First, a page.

Special ceremony in honour of Leeds Parish Church’s new minster title

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Hundreds of church-goers from across Yorkshire joined bishops, civic dignitaries and community leaders as Leeds Parish Church officially became a minster.

Representatives from cathedrals and minsters across the north of England attended the special service of dedication at the Parish Church of St Peter’s, also known as Leeds Parish Church, in Leeds city centre.

The Bishop of Ripon and Leeds, The Right Reverend John Packer, blesses the Leeds Minster Candle. PIC: James Hardisty

The Bishop of Ripon and Leeds, The Right Reverend John Packer, blesses the Leeds Minster Candle. PIC: James Hardisty

At the service, religious leaders lit incense and received candles of prayer from other minster churches, including Dewsbury, Doncaster, Halifax, Beverley and Rotherham.

The church and the congregation were also blessed with holy water, with church leaders signing a document vowing to serve the city of Leeds.

Welcoming guests to the historic church, the Rector of Leeds, the Reverend Canon Tony Bundock, said the service was “only something that happens once every 1,000 years” and “a chance to affirm the church’s saxon heritage”.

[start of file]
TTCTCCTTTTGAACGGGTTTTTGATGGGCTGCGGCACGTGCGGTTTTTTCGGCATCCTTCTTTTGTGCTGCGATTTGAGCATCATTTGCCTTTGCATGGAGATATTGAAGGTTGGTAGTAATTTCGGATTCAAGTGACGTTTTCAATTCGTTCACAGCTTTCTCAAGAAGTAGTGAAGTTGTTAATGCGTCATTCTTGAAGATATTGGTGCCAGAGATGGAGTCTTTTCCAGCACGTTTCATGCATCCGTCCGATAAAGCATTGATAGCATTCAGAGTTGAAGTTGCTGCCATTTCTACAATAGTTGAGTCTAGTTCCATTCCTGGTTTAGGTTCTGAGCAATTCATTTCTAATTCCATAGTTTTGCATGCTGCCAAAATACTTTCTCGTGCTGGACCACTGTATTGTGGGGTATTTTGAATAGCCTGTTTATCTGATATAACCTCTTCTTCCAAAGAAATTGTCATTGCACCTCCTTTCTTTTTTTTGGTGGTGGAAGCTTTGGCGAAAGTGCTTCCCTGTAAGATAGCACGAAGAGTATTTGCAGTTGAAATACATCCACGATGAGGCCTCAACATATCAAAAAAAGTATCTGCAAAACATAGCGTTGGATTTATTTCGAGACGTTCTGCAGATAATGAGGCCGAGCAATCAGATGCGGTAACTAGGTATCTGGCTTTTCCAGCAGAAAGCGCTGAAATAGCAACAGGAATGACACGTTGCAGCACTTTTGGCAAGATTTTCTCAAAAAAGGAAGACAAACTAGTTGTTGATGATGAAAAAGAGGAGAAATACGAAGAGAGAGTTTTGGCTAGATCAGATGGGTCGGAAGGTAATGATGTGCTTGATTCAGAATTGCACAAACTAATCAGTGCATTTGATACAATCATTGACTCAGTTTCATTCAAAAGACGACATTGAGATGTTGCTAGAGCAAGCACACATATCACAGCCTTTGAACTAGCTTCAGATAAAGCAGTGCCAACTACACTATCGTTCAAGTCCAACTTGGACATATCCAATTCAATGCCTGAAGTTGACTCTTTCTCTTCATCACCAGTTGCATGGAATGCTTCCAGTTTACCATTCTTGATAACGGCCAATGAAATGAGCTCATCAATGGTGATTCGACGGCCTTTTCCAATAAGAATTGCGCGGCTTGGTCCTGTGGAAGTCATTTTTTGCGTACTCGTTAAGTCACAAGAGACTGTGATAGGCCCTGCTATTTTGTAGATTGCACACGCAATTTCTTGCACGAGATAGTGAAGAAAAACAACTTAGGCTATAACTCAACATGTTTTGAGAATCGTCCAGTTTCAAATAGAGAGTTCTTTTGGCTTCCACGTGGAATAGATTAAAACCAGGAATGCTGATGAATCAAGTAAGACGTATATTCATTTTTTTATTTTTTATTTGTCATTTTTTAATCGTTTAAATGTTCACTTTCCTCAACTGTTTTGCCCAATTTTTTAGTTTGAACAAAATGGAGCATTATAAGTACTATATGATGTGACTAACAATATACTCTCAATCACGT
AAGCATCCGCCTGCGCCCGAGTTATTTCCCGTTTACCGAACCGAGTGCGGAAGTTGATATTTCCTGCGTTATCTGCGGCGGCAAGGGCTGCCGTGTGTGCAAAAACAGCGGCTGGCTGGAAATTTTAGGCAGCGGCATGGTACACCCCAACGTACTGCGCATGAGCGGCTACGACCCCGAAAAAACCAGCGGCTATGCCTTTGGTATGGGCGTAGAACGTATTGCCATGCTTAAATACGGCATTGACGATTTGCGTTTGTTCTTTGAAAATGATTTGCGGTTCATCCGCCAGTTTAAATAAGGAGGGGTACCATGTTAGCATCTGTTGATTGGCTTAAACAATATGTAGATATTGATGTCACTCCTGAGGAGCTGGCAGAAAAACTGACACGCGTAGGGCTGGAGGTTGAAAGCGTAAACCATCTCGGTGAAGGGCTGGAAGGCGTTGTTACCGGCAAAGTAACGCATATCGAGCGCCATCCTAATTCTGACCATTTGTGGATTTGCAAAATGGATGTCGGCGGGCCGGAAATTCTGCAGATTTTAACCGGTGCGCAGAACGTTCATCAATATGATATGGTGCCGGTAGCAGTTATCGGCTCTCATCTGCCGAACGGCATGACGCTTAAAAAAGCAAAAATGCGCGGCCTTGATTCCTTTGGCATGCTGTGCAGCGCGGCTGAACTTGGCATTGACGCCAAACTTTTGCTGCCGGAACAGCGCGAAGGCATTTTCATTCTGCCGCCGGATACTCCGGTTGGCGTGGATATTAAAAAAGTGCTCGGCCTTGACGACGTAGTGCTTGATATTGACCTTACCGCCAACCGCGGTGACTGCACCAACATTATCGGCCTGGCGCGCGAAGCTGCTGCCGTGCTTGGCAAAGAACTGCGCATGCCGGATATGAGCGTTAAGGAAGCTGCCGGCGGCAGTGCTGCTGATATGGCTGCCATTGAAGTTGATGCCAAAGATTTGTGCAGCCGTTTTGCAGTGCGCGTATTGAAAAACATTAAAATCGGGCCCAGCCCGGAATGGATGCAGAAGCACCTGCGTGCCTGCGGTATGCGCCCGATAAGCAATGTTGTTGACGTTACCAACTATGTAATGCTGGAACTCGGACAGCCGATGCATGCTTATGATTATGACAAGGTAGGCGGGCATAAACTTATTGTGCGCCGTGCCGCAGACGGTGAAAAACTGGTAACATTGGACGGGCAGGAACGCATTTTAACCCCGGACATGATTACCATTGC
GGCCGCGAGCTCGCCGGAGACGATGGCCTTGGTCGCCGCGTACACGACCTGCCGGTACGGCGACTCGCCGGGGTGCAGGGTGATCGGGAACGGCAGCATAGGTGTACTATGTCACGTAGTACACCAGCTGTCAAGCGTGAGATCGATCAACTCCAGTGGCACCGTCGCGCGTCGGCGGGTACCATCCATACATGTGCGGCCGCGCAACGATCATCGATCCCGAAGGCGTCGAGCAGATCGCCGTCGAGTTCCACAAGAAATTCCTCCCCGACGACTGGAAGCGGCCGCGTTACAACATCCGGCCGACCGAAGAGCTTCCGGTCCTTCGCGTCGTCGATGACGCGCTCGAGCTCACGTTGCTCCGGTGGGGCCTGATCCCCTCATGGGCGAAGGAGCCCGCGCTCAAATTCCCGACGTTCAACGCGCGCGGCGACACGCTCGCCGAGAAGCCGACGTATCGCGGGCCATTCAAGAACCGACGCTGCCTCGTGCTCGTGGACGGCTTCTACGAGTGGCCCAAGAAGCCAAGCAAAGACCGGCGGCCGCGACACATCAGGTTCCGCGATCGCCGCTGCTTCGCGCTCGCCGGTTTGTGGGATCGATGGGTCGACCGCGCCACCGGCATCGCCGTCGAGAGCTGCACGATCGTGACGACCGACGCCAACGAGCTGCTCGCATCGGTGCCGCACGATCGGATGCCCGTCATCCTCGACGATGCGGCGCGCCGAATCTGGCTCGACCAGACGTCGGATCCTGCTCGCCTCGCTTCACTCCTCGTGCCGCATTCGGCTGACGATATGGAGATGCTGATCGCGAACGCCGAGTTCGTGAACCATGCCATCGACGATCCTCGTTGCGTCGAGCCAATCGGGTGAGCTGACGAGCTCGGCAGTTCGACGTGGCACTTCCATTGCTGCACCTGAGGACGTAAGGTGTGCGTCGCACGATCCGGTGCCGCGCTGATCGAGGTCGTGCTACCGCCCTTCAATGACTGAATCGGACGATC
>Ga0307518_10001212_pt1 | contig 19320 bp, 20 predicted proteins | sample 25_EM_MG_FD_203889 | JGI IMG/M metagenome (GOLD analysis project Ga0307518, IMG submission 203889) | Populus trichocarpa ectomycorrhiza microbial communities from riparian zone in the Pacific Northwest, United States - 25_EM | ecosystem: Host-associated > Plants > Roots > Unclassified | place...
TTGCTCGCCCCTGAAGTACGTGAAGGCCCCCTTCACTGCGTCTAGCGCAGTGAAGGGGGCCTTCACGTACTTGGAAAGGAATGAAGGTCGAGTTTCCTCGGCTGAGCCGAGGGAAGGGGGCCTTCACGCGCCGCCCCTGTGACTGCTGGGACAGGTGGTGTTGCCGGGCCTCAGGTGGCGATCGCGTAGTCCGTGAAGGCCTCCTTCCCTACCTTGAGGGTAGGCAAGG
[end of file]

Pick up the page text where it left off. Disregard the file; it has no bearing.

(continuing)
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A procession followed, featuring the Dean of Leeds Cathedral, the Right Rev Monsignor Philip Moger, and the Dean of Wakefield Cathedral, the Very Rev Jonathan Greener.

Visiting bishops included the Bishop of Doncaster, the Right Rev Peter Burrows; the Right Rev Colin Buchanan and the Right Rev Stephen Oliver, who was the first Rector of Leeds from 1990 to 1997.

The Right Rev John Packer, the Bishop of Ripon and Leeds, led prayers during the service, which also featured readings from the Lord Mayor of Leeds, Coun Ann Castle, and Her Majesty’s Lord Lieutenant for West Yorkshire, Dr Ingrid Roscoe.

The service ended with a rousing rendition of the English national anthem, before the Bishop of Ripon and Leeds unveiled the new minster sign.

He said: “Leeds Parish Church has a long and distinguished history at the heart of Christian ministry in Leeds.

“The establishing of minster status affirms the importance of its role in God’s mission to the whole of the city.”

‘Minster’ is a title given to honour particular churches, which was widespread in Anglo Saxon England and has undergone a recent resurgence.

Over the past 20 years, churches in Dewsbury, Rotherham, Halifax and Grimsby have all become minsters.